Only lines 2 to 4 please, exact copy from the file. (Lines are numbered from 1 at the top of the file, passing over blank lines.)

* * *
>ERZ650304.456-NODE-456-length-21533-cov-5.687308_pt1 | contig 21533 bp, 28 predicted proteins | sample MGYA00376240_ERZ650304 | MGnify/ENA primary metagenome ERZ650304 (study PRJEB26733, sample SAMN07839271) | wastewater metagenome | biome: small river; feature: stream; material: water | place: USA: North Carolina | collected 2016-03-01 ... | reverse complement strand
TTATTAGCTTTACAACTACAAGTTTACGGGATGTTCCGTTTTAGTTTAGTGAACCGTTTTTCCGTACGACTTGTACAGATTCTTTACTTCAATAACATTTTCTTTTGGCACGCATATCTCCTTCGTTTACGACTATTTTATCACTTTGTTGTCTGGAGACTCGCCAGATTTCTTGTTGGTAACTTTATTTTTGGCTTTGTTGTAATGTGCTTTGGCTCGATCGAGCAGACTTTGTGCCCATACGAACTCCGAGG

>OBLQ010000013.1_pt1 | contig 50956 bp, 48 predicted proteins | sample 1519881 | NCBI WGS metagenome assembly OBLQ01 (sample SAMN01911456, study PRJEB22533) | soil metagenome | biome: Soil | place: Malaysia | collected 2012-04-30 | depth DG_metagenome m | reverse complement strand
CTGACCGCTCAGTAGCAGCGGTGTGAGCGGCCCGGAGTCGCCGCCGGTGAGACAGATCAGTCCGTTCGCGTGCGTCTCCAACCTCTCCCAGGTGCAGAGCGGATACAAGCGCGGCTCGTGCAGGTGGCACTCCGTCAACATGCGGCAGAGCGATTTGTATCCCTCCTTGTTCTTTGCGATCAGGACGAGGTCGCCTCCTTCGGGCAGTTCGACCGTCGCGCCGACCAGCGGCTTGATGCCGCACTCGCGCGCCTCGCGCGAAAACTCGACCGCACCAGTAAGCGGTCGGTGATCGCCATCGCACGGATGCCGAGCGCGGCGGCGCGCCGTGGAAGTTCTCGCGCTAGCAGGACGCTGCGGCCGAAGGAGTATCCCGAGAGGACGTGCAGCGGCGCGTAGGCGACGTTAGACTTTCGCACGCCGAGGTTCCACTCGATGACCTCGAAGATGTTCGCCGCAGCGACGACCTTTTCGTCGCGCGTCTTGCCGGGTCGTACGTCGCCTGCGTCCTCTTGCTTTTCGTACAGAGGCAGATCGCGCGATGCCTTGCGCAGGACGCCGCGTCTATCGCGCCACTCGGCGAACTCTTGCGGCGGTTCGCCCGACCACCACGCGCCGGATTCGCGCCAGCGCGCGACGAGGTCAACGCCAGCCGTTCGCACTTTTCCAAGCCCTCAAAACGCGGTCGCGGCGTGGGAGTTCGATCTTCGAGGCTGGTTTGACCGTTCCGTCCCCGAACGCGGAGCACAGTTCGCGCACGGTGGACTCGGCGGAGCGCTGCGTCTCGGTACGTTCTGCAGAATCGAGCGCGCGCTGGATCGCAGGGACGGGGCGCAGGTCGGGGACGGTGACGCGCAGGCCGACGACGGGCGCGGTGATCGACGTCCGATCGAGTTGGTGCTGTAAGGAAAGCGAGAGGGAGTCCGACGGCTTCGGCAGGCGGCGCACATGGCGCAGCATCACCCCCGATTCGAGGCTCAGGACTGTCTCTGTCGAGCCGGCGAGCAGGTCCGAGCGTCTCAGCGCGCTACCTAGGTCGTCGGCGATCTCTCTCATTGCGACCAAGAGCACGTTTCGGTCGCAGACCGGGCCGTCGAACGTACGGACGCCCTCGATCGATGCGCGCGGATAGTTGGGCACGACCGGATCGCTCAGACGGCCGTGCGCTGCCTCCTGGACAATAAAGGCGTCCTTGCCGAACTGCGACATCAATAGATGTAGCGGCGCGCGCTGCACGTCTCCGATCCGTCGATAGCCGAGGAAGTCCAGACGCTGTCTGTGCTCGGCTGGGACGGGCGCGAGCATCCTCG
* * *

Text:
TTATTAGCTTTACAACTACAAGTTTACGGGATGTTCCGTTTTAGTTTAGTGAACCGTTTTTCCGTACGACTTGTACAGATTCTTTACTTCAATAACATTTTCTTTTGGCACGCATATCTCCTTCGTTTACGACTATTTTATCACTTTGTTGTCTGGAGACTCGCCAGATTTCTTGTTGGTAACTTTATTTTTGGCTTTGTTGTAATGTGCTTTGGCTCGATCGAGCAGACTTTGTGCCCATACGAACTCCGAGG

>OBLQ010000013.1_pt1 | contig 50956 bp, 48 predicted proteins | sample 1519881 | NCBI WGS metagenome assembly OBLQ01 (sample SAMN01911456, study PRJEB22533) | soil metagenome | biome: Soil | place: Malaysia | collected 2012-04-30 | depth DG_metagenome m | reverse complement strand
CTGACCGCTCAGTAGCAGCGGTGTGAGCGGCCCGGAGTCGCCGCCGGTGAGACAGATCAGTCCGTTCGCGTGCGTCTCCAACCTCTCCCAGGTGCAGAGCGGATACAAGCGCGGCTCGTGCAGGTGGCACTCCGTCAACATGCGGCAGAGCGATTTGTATCCCTCCTTGTTCTTTGCGATCAGGACGAGGTCGCCTCCTTCGGGCAGTTCGACCGTCGCGCCGACCAGCGGCTTGATGCCGCACTCGCGCGCCTCGCGCGAAAACTCGACCGCACCAGTAAGCGGTCGGTGATCGCCATCGCACGGATGCCGAGCGCGGCGGCGCGCCGTGGAAGTTCTCGCGCTAGCAGGACGCTGCGGCCGAAGGAGTATCCCGAGAGGACGTGCAGCGGCGCGTAGGCGACGTTAGACTTTCGCACGCCGAGGTTCCACTCGATGACCTCGAAGATGTTCGCCGCAGCGACGACCTTTTCGTCGCGCGTCTTGCCGGGTCGTACGTCGCCTGCGTCCTCTTGCTTTTCGTACAGAGGCAGATCGCGCGATGCCTTGCGCAGGACGCCGCGTCTATCGCGCCACTCGGCGAACTCTTGCGGCGGTTCGCCCGACCACCACGCGCCGGATTCGCGCCAGCGCGCGACGAGGTCAACGCCAGCCGTTCGCACTTTTCCAAGCCCTCAAAACGCGGTCGCGGCGTGGGAGTTCGATCTTCGAGGCTGGTTTGACCGTTCCGTCCCCGAACGCGGAGCACAGTTCGCGCACGGTGGACTCGGCGGAGCGCTGCGTCTCGGTACGTTCTGCAGAATCGAGCGCGCGCTGGATCGCAGGGACGGGGCGCAGGTCGGGGACGGTGACGCGCAGGCCGACGACGGGCGCGGTGATCGACGTCCGATCGAGTTGGTGCTGTAAGGAAAGCGAGAGGGAGTCCGACGGCTTCGGCAGGCGGCGCACATGGCGCAGCATCACCCCCGATTCGAGGCTCAGGACTGTCTCTGTCGAGCCGGCGAGCAGGTCCGAGCGTCTCAGCGCGCTACCTAGGTCGTCGGCGATCTCTCTCATTGCGACCAAGAGCACGTTTCGGTCGCAGACCGGGCCGTCGAACGTACGGACGCCCTCGATCGATGCGCGCGGATAGTTGGGCACGACCGGATCGCTCAGACGGCCGTGCGCTGCCTCCTGGACAATAAAGGCGTCCTTGCCGAACTGCGACATCAATAGATGTAGCGGCGCGCGCTGCACGTCTCCGATCCGTCGATAGCCGAGGAAGTCCAGACGCTGTCTGTGCTCGGCTGGGACGGGCGCGAGCATCCTCG